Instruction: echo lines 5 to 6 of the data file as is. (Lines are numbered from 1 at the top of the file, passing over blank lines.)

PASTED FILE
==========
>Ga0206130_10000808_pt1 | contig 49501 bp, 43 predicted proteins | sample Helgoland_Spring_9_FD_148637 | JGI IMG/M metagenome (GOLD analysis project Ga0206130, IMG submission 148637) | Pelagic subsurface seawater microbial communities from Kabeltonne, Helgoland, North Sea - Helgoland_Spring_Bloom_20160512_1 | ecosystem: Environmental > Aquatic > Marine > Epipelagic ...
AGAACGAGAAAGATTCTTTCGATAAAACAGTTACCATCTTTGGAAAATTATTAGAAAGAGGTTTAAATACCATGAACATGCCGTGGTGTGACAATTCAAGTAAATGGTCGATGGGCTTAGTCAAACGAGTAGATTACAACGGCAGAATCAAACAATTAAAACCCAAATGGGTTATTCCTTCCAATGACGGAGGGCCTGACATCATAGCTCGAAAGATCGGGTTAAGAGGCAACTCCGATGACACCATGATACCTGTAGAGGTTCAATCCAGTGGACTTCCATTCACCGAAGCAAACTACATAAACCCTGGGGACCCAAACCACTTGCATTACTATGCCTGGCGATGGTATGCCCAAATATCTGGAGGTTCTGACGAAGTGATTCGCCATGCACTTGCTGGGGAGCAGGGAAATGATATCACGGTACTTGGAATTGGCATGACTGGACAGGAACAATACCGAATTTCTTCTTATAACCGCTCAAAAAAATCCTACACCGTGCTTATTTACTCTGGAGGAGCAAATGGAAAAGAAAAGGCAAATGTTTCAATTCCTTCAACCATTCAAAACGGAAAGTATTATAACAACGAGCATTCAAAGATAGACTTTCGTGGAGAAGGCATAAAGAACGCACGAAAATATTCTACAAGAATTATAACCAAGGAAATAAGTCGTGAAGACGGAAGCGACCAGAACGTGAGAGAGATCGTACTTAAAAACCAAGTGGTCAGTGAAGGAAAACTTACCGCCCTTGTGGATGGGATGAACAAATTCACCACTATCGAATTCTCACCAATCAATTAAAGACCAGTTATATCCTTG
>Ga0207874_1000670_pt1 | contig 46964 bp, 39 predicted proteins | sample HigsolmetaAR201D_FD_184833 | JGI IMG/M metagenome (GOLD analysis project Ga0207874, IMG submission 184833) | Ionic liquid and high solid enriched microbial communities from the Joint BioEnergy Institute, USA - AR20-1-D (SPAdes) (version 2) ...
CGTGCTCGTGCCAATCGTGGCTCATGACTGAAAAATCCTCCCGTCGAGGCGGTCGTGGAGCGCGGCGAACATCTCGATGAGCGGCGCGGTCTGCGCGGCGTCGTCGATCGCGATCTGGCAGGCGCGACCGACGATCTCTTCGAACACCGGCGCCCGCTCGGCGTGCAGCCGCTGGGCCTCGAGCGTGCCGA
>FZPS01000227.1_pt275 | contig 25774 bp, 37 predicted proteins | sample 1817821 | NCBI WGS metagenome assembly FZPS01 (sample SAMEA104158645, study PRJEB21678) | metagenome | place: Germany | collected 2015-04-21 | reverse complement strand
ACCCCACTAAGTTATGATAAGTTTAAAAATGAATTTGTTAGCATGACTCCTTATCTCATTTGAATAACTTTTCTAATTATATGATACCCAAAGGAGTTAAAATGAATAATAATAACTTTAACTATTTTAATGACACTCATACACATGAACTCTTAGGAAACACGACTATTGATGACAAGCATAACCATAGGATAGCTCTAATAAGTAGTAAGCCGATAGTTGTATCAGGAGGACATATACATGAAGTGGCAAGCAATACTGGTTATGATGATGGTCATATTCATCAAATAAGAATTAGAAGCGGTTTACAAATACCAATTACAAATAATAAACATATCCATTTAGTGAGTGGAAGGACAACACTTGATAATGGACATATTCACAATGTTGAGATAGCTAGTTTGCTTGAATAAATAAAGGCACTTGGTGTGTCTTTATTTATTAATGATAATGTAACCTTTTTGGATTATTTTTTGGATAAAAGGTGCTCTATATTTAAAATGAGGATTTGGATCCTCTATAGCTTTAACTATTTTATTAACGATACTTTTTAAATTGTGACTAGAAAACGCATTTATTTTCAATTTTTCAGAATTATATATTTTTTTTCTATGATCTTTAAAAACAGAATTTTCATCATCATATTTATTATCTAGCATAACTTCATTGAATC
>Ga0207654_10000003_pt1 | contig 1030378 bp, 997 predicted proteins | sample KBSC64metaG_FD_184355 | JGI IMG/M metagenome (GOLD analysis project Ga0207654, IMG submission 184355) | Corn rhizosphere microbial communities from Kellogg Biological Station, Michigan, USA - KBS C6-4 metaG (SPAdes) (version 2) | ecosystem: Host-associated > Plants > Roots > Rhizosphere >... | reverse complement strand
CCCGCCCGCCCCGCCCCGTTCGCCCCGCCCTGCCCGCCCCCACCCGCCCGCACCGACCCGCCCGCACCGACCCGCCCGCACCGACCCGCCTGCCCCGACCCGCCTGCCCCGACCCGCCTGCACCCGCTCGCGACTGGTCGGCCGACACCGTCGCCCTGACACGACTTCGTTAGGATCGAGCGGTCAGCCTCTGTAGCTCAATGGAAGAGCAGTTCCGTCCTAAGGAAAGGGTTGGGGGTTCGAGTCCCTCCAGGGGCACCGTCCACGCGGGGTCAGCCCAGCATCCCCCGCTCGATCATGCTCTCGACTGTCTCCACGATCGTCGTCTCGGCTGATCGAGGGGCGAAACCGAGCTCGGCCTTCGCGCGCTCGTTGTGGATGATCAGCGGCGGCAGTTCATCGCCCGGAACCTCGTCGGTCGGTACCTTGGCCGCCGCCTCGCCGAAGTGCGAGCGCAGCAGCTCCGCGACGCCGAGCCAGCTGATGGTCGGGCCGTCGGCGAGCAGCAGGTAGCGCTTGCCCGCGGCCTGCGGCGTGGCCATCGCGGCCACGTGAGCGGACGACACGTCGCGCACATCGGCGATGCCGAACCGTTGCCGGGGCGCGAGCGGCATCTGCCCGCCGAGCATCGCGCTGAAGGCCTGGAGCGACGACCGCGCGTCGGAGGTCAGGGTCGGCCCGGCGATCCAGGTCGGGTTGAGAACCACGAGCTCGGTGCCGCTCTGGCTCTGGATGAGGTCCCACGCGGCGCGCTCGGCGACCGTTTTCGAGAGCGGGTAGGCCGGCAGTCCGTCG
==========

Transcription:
>FZPS01000227.1_pt275 | contig 25774 bp, 37 predicted proteins | sample 1817821 | NCBI WGS metagenome assembly FZPS01 (sample SAMEA104158645, study PRJEB21678) | metagenome | place: Germany | collected 2015-04-21 | reverse complement strand
ACCCCACTAAGTTATGATAAGTTTAAAAATGAATTTGTTAGCATGACTCCTTATCTCATTTGAATAACTTTTCTAATTATATGATACCCAAAGGAGTTAAAATGAATAATAATAACTTTAACTATTTTAATGACACTCATACACATGAACTCTTAGGAAACACGACTATTGATGACAAGCATAACCATAGGATAGCTCTAATAAGTAGTAAGCCGATAGTTGTATCAGGAGGACATATACATGAAGTGGCAAGCAATACTGGTTATGATGATGGTCATATTCATCAAATAAGAATTAGAAGCGGTTTACAAATACCAATTACAAATAATAAACATATCCATTTAGTGAGTGGAAGGACAACACTTGATAATGGACATATTCACAATGTTGAGATAGCTAGTTTGCTTGAATAAATAAAGGCACTTGGTGTGTCTTTATTTATTAATGATAATGTAACCTTTTTGGATTATTTTTTGGATAAAAGGTGCTCTATATTTAAAATGAGGATTTGGATCCTCTATAGCTTTAACTATTTTATTAACGATACTTTTTAAATTGTGACTAGAAAACGCATTTATTTTCAATTTTTCAGAATTATATATTTTTTTTCTATGATCTTTAAAAACAGAATTTTCATCATCATATTTATTATCTAGCATAACTTCATTGAATC